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steve jobs ebook conspiracy case

Short Bytes: Apple must pay $450 million to end an ongoing antitrust suit dealing with the allegations that Steve Jobs asked book publishers to change book pricings to promote the newly-released iPad. The federal court also appointing a monitor to ensure that Apple changes its shady business practices. The American Supreme Court rejected Apple’s appeal to overturn the lower court’s decision.

The Supreme Court of the United States has rejected Apple’s appeal that challenged a lower court’s ruling that iPhone-maker orchestrated a scheme with five book publishers to increase the price of e-books. As a result, Apple must settle this e-book anti-trust case by paying $450 million.

The Supreme Court justices turned away Apple’s appeal without any comment and left the federal court’s previous decision intact. This ruling has favored more than 30 states and the U.S. Justice Department that sued Apple.

The $450 million will be divided as follows: Apple will pay $400 million to the e-book consumers, $30 million in legal fees, and $20 million to the states. The consumers, who overpaid for the e-books, will get credits that will be applicable in their future purchases.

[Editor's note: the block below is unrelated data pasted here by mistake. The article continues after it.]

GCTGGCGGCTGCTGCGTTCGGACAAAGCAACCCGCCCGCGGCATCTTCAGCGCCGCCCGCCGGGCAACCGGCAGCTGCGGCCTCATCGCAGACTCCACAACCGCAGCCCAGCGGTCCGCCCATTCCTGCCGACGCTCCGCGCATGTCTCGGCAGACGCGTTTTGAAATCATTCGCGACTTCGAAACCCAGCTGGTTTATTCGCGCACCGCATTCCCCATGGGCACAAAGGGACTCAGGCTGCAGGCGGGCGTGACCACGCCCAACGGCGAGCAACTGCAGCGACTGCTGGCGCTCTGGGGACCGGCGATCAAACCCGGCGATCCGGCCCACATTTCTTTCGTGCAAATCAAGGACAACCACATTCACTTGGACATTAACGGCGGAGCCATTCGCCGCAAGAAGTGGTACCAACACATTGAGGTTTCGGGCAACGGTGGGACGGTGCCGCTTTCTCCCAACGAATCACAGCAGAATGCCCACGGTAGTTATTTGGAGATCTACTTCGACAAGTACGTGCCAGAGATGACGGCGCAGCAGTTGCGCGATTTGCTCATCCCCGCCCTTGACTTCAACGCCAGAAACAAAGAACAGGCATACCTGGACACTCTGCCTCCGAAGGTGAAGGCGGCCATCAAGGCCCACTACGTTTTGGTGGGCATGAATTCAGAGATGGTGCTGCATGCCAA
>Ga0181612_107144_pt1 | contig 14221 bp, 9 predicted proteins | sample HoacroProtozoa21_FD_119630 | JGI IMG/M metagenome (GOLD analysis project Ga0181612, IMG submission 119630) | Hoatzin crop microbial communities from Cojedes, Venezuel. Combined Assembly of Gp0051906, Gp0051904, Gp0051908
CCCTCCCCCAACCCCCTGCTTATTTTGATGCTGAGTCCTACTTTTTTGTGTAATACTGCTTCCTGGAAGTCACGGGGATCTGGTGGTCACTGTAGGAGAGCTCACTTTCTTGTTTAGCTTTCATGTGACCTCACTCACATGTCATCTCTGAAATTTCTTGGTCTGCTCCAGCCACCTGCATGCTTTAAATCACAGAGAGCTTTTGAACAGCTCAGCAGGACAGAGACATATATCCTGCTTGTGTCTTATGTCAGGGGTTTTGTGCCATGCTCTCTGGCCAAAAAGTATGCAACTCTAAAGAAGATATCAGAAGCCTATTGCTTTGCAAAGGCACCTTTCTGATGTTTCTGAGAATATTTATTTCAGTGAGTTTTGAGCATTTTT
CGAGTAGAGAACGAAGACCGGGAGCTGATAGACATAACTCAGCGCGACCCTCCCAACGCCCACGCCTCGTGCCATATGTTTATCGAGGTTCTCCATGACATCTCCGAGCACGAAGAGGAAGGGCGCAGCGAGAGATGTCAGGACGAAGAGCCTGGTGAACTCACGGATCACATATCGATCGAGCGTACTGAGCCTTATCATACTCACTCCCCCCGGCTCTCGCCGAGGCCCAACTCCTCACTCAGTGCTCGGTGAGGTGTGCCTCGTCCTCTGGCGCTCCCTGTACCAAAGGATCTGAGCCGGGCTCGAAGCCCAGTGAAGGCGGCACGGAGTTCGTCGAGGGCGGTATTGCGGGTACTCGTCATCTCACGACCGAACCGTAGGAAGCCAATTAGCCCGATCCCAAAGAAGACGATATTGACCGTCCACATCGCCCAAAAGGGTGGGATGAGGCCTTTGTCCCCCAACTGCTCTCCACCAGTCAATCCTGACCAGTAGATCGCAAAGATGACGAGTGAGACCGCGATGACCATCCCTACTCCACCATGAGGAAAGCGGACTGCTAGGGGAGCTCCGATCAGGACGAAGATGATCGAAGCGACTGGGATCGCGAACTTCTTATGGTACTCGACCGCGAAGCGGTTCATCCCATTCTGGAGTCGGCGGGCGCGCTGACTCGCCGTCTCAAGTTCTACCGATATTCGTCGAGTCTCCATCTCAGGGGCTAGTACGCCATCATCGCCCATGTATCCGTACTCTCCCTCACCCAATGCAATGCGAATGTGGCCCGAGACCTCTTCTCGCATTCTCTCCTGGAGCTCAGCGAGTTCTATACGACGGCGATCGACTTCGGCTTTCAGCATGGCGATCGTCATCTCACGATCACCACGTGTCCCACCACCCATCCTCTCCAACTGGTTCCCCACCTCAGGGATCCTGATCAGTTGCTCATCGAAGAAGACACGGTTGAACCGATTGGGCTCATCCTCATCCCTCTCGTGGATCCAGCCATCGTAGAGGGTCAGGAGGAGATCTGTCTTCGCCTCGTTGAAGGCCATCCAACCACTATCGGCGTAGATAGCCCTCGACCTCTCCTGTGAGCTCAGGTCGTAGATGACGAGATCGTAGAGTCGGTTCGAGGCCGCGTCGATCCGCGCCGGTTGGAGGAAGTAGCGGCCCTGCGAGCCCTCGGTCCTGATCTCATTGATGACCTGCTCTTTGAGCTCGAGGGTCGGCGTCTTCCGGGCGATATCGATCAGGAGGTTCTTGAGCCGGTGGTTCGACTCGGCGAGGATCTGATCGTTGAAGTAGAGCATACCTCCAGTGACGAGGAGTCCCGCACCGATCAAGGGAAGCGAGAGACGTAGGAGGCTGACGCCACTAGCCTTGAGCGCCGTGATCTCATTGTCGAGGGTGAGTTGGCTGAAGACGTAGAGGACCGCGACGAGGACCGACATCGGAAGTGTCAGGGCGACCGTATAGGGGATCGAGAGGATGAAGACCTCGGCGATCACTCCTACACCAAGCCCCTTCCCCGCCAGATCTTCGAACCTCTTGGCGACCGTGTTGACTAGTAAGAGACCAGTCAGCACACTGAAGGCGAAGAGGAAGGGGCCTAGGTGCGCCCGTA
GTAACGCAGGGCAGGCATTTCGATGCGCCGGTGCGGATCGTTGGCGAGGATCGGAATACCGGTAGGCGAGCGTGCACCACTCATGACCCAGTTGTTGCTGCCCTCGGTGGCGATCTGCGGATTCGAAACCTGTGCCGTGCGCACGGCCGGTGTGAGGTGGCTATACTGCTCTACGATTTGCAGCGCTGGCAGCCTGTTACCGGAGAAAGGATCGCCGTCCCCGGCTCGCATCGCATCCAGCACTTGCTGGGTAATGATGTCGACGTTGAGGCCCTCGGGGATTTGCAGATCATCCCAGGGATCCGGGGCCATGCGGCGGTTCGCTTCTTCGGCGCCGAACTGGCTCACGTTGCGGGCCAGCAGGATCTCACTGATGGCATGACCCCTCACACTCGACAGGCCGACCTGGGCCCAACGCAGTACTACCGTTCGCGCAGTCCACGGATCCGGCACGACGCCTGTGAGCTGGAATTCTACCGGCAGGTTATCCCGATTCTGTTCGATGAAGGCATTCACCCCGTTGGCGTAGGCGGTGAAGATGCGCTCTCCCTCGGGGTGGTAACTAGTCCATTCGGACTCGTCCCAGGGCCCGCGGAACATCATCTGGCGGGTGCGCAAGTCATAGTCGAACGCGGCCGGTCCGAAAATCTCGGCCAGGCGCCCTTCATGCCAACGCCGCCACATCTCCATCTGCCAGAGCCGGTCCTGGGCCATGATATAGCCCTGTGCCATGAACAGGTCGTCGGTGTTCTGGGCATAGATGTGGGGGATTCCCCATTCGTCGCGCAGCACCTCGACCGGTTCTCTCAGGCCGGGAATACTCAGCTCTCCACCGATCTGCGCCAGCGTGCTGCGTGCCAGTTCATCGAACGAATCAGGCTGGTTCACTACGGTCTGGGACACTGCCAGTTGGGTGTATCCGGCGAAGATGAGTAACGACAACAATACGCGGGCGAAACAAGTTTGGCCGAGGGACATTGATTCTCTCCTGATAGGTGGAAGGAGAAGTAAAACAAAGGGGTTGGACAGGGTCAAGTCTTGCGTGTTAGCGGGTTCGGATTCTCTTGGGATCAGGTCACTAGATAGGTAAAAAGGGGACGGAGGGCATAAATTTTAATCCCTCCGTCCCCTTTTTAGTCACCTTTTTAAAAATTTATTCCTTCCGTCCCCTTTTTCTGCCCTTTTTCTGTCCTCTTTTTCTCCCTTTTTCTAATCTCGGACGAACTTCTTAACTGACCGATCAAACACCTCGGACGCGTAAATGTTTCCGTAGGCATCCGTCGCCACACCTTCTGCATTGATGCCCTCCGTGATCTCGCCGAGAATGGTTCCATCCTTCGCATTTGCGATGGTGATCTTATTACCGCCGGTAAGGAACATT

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“Apple’s liability for knowingly conspiring with book publishers to raise the prices of e-books is settled once and for all,” said the Justice Department in a statement.

Talking about this case’s history, Apple was accused of devising a new price-fixing method as a part of the 2010 introduction of its iPad and iBookstore feature. This step was seen as Apple’s move to gain an edge over Amazon. The federal judge found out that Steve Jobs persuaded five biggest book publishers to increase the price of e-book best sellers up to 40 percent.

The federal court also appointing a monitor to ensure that Apple changes its shady business practices.

In its following appeal in the Supreme Court, Apple said that it increased the market competition, thus decreasing the overall prices. “Following Apple’s entry, output increased, overall prices decreased, and a major new retailer began to compete in a market formerly dominated by a single firm,” Apple said in its appeal.

Before the settlement, the states and consumers have recovered $166 million from the five culprit publishers — Hachette Book Group Inc., HarperCollins Publishers LLC, Simon & Schuster Inc., Penguin Group and the Macmillan unit of Verlagsgruppe Georg von Holtzbrinck GmbH.

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